- New building approvals fell by 3.2% in May in seasonally adjusted terms, following another fall in April.
- While the data is often influenced by volatility in new apartment approvals, this time falls were driven by a decline in approvals for detached houses.
- There was a particularly sharp fall in Queensland, which led Commonwealth Bank economist Belinda Allen to raise questions about the validity of the data.
New building approvals in Australia fell by 3.2% for the month May in seasonally adjusted terms, missing forecasts of a flat print.
And data from the ABS shows the decline was driven by a sharp fall in approvals for new houses, which slumped by 8.6% for the month to 9,545. That left annual growth for detached dwelling approvals in negative territory at -1.2%.
Conversely, after a sharp fall in April, private sector dwelling approvals excluding houses — mainly apartments – posted a 4.3% gain in May to 8,104, leaving annual growth at 9.1% in seasonally adjusted terms.
The fall in seasonally-adjusted approvals for new detached dwellings coincided with another drop in new home sales last week.
Data from HIA showed that new homes sales declined in May for the fifth straight month, led by sharper falls in Victoria and New South Wales.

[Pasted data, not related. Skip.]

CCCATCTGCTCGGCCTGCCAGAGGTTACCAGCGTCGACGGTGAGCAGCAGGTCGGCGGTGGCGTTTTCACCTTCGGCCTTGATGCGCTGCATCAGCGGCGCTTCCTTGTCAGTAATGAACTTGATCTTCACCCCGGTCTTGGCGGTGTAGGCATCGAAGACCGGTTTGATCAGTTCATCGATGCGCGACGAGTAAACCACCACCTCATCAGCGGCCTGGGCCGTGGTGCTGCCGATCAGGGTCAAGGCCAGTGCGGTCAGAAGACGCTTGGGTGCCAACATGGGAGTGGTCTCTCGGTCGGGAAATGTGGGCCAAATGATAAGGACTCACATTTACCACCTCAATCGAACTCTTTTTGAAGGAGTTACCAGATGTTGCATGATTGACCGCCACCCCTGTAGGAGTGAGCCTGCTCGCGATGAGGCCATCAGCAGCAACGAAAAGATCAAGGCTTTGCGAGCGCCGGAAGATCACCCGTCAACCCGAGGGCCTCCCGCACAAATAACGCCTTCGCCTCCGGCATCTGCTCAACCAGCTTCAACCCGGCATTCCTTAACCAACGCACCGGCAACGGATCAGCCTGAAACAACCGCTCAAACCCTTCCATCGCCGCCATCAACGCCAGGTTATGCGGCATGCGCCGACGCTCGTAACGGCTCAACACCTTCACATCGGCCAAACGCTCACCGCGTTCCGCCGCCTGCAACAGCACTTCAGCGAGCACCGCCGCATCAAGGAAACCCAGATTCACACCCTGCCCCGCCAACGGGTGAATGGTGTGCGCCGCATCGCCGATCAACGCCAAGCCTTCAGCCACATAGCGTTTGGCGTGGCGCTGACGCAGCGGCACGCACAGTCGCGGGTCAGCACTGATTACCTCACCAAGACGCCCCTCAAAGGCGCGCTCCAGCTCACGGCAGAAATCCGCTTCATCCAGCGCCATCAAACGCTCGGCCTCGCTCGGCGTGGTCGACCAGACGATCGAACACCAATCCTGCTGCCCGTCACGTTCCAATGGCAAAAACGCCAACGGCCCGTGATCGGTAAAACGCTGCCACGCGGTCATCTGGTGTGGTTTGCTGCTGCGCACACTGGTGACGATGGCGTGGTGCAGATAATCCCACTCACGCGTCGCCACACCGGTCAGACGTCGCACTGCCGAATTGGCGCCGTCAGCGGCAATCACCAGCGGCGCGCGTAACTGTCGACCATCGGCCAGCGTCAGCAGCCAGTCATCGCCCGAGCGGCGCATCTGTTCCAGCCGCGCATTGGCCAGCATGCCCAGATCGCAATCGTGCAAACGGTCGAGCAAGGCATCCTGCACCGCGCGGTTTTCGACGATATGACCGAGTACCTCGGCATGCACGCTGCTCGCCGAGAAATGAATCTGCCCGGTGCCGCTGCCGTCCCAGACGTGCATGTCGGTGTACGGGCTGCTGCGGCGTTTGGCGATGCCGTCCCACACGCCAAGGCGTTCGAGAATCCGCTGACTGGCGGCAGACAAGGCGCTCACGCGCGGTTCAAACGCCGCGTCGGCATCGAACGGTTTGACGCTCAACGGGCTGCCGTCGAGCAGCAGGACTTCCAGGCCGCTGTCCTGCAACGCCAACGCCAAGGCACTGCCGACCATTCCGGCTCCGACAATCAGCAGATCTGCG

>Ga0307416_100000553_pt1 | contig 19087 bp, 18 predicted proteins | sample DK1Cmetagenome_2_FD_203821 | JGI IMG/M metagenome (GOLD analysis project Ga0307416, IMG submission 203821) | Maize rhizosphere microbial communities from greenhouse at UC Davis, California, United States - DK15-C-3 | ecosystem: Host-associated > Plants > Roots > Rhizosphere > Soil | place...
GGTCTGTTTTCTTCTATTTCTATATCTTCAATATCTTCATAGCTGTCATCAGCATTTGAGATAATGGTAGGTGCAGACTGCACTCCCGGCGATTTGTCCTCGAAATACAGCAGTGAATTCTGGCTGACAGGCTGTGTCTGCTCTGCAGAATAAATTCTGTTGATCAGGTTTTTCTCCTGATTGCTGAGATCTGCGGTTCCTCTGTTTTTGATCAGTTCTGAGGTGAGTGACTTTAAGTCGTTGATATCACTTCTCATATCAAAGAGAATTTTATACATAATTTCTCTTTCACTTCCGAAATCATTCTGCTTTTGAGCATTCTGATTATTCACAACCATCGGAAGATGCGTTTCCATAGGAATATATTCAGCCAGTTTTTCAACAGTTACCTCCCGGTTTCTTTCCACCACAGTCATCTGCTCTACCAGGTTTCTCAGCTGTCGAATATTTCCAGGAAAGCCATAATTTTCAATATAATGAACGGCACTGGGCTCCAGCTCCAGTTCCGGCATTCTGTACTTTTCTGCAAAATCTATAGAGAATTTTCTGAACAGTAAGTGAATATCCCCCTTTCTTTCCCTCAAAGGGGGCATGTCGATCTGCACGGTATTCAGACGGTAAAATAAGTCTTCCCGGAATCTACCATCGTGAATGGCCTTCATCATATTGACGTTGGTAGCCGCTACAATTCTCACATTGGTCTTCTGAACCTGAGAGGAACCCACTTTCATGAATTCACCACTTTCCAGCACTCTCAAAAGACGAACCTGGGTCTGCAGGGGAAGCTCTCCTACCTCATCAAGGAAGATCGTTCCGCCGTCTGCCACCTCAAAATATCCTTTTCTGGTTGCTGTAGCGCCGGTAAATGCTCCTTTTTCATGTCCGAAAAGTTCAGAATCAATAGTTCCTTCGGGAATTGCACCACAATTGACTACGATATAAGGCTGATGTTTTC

Looking at the data by state, South Australia recorded a strong gain in building approvals while there was a sharp fall in Queensland which Commonwealth Bank economist Belinda Allen found unusual.
“Approvals in Queensland fell 26.7% in the month, led by a 20.7% fall in private sector house approvals and a 35.8% fall in the volatile other residential approvals,” Allen said.
“This looks out of character for private sector houses to fall as dramatically in a one-month period and raises questions over the validity of the data.”
Excluding Queensland, Allen said building approvals rose by 2.6% in May and 11% in annual terms, which is likely more in line with the underlying trend.
Building approvals data has grown increasingly volatile in recent months, largely driven by the apartment sector which fluctuates depending on if a large development is given approval in a given month.
In view of that, trend data can be useful in providing context around new building approvals.
Trend data for May showed that approvals for new houses fell by a smaller 0.5% to 10,065, leaving annual growth at 4.3%.
In trend terms, approvals for new apartments also fell by 2.6% in May to 7,878 — down 3.4% in annual terms which reflected a drop from the previous month’s 2% gain.
Despite monthly volatility in private sector dwelling approvals excluding houses, approvals for new houses — in both trend and seasonally adjusted terms — have held broadly steady around the 10,000 mark for most of the last 12 months.
So today’s sharp fall in seasonally adjusted housing approvals may be an indicator that new approvals activity is beginning to slow as property prices Sydney and Melbourne continue to fall.
Allen said there may be declines in residential construction during the 2018/19 financial year, but overall levels are still likely to remain above average.
“The difference this time is that population growth is firm, particularly in Victoria and interest rates remain at record lows and are expected to remain at record lows for the foreseeable future,” Allen said.